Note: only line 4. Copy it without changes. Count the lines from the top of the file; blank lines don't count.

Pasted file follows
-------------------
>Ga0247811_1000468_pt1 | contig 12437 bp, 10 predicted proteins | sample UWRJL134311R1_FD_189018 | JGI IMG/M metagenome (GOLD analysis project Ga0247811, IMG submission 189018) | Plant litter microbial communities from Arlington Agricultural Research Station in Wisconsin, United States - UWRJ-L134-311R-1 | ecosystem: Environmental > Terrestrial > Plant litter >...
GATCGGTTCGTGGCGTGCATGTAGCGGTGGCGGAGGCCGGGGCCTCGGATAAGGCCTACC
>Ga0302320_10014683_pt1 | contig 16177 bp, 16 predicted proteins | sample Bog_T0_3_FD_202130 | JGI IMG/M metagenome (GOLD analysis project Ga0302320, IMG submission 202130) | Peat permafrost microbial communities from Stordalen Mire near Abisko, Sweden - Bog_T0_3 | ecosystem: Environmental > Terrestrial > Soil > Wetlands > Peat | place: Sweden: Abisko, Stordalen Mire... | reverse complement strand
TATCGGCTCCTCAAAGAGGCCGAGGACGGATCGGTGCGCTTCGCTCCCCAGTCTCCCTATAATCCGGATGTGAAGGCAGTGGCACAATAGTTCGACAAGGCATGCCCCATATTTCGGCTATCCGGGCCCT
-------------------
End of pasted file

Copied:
TATCGGCTCCTCAAAGAGGCCGAGGACGGATCGGTGCGCTTCGCTCCCCAGTCTCCCTATAATCCGGATGTGAAGGCAGTGGCACAATAGTTCGACAAGGCATGCCCCATATTTCGGCTATCCGGGCCCT